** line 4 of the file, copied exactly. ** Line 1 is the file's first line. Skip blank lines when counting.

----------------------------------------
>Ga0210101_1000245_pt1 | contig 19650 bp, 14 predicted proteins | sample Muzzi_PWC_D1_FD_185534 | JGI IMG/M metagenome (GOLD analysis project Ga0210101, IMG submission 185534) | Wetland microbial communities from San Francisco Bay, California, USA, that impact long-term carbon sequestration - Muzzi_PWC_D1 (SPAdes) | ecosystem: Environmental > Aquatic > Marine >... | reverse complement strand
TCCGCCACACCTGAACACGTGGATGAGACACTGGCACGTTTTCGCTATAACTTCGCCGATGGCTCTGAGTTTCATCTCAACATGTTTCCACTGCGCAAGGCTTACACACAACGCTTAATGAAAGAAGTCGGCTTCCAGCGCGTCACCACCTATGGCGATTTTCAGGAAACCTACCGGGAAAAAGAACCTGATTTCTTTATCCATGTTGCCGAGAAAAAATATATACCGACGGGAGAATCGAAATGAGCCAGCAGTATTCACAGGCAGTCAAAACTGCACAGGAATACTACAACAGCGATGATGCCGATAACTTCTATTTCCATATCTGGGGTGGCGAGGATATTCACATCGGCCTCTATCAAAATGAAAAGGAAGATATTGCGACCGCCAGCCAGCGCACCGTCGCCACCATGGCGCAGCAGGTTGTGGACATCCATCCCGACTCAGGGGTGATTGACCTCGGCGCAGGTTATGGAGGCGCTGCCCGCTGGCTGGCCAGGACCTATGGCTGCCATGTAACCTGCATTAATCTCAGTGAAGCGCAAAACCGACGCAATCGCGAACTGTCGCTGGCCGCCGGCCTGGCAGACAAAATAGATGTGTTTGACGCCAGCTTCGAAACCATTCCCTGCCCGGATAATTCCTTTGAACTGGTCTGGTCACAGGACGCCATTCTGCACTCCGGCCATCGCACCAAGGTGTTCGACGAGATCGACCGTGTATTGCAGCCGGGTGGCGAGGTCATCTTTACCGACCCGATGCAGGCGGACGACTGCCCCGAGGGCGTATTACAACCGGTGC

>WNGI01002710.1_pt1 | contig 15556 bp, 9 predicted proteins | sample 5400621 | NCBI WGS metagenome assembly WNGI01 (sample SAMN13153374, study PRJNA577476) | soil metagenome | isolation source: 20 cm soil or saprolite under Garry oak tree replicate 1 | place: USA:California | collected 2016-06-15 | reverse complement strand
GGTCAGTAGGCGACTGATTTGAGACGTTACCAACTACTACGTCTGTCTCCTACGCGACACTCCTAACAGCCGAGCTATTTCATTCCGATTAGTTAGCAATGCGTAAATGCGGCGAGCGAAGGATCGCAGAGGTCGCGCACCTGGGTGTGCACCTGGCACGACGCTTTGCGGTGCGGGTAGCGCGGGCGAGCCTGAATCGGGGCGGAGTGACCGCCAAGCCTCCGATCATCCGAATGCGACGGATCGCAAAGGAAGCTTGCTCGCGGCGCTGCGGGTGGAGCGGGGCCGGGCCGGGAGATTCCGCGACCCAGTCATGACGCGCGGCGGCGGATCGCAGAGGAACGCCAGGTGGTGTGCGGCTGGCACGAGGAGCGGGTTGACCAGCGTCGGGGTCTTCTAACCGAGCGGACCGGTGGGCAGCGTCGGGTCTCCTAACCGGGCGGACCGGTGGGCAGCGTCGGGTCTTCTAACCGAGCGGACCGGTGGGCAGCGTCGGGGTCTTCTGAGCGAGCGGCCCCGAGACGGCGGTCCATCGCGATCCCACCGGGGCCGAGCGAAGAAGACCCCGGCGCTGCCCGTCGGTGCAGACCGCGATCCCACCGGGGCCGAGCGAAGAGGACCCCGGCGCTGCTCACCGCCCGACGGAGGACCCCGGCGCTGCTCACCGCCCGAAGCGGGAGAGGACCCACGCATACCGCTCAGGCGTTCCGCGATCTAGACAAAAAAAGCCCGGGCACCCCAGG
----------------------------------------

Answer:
GGTCAGTAGGCGACTGATTTGAGACGTTACCAACTACTACGTCTGTCTCCTACGCGACACTCCTAACAGCCGAGCTATTTCATTCCGATTAGTTAGCAATGCGTAAATGCGGCGAGCGAAGGATCGCAGAGGTCGCGCACCTGGGTGTGCACCTGGCACGACGCTTTGCGGTGCGGGTAGCGCGGGCGAGCCTGAATCGGGGCGGAGTGACCGCCAAGCCTCCGATCATCCGAATGCGACGGATCGCAAAGGAAGCTTGCTCGCGGCGCTGCGGGTGGAGCGGGGCCGGGCCGGGAGATTCCGCGACCCAGTCATGACGCGCGGCGGCGGATCGCAGAGGAACGCCAGGTGGTGTGCGGCTGGCACGAGGAGCGGGTTGACCAGCGTCGGGGTCTTCTAACCGAGCGGACCGGTGGGCAGCGTCGGGTCTCCTAACCGGGCGGACCGGTGGGCAGCGTCGGGTCTTCTAACCGAGCGGACCGGTGGGCAGCGTCGGGGTCTTCTGAGCGAGCGGCCCCGAGACGGCGGTCCATCGCGATCCCACCGGGGCCGAGCGAAGAAGACCCCGGCGCTGCCCGTCGGTGCAGACCGCGATCCCACCGGGGCCGAGCGAAGAGGACCCCGGCGCTGCTCACCGCCCGACGGAGGACCCCGGCGCTGCTCACCGCCCGAAGCGGGAGAGGACCCACGCATACCGCTCAGGCGTTCCGCGATCTAGACAAAAAAAGCCCGGGCACCCCAGG